As required in 34 CFR §300.304(b)(1) and (2), consistent with section 614(b)(2) of the Act, an evaluation of a child suspected of having a disability, including a specific learning disability, must include a variety of assessment tools and strategies and cannot rely on any single procedure as the sole criterion for determining eligibility for special education and related services. With respect to a child suspected of having a specific learning disability, in accordance with 34 CFR §300.307(a)(2) and (3), State criteria must permit the use of a process based on the child's response to scientific, research-based intervention, and may permit the use of other alternative research-based procedures (emphasis added). An RTI process does not replace the need for a comprehensive evaluation, and the results of an RTI process may be one component of the information reviewed as part of the evaluation procedures required under 34 CFR §§300.304 and 330.305. Finally, the manner in which the State chooses to use RTI as one component of a comprehensive evaluation is left up to the States.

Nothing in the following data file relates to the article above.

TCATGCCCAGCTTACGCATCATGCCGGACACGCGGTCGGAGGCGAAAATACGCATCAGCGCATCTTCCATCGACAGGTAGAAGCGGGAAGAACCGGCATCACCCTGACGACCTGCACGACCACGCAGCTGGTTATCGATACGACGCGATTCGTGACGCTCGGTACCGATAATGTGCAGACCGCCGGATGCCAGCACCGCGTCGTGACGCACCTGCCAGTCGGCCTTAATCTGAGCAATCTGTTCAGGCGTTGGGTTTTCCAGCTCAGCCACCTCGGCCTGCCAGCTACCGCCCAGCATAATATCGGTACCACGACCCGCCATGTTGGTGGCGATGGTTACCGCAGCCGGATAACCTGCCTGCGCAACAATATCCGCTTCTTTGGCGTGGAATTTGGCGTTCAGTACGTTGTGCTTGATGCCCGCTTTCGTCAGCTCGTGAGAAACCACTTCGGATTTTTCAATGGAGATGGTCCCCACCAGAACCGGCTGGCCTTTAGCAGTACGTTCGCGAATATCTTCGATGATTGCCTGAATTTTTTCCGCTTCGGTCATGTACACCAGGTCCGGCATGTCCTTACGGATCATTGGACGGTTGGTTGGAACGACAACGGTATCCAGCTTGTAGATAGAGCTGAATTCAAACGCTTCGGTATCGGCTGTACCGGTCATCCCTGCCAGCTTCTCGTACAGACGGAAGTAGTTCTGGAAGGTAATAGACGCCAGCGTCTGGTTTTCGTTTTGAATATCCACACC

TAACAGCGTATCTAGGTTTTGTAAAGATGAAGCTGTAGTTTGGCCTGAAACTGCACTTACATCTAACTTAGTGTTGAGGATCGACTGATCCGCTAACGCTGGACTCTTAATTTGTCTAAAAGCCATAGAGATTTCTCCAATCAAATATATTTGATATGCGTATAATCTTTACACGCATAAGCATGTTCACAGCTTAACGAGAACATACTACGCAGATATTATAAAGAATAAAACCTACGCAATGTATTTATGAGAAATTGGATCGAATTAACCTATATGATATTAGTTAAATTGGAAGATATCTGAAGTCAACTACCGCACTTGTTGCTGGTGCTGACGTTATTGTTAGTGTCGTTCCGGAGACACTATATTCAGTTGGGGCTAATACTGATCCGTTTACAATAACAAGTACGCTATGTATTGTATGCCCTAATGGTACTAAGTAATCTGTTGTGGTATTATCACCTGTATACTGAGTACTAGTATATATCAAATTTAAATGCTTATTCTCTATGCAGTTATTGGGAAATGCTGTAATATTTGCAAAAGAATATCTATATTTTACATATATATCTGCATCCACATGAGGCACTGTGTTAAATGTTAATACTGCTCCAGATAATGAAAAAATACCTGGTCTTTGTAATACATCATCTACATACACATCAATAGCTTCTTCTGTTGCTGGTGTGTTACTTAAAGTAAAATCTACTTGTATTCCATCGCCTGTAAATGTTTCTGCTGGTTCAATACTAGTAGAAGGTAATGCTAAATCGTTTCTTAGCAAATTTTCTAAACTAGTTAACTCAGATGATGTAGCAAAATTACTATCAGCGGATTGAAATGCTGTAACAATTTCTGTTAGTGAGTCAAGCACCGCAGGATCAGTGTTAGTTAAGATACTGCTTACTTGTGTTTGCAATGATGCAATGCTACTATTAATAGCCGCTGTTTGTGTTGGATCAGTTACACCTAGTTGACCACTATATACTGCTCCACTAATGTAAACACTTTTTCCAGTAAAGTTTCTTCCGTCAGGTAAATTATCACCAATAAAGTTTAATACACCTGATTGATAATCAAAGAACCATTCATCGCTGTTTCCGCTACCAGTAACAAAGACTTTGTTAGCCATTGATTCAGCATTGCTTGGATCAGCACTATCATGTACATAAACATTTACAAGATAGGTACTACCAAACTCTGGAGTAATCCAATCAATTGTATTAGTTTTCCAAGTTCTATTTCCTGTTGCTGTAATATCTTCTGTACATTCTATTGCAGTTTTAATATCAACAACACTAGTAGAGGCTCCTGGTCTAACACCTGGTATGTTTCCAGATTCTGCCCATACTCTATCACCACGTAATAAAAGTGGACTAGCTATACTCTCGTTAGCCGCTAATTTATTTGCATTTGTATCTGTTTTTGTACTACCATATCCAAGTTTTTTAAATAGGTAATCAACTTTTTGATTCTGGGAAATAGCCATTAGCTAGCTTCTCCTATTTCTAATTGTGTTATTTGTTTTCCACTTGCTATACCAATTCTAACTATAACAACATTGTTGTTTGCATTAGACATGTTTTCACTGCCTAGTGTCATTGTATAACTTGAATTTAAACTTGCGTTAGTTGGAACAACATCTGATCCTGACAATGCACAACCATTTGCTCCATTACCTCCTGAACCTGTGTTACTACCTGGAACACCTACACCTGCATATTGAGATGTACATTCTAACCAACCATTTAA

Based on section 607(e) of the IDEA, we are informing you that our response is provided as informal guidance and is not legally binding, but represents an interpretation by the U.S. Department of Education of the IDEA in the context of the specific facts presented.

    If you have any further questions, please do not hesitate to contact us.

    Sincerely,

    /s/

    Alexa Posny, Ph.D.
    Director
    Office of Special Education
    Programs
     
  2. lordhelpme

    lordhelpme New Member

    ok so could someone break this down for me. i am not quite sure what the final outcome was. too much legal stuff for my head, lol!
     
  3. Sheila

    Sheila Moderator

    I found the highlights to be

    *an RTI (Response to Intervention) process does not replace the need for a comprehensive evaluation, e.g., Full and Initial evaluation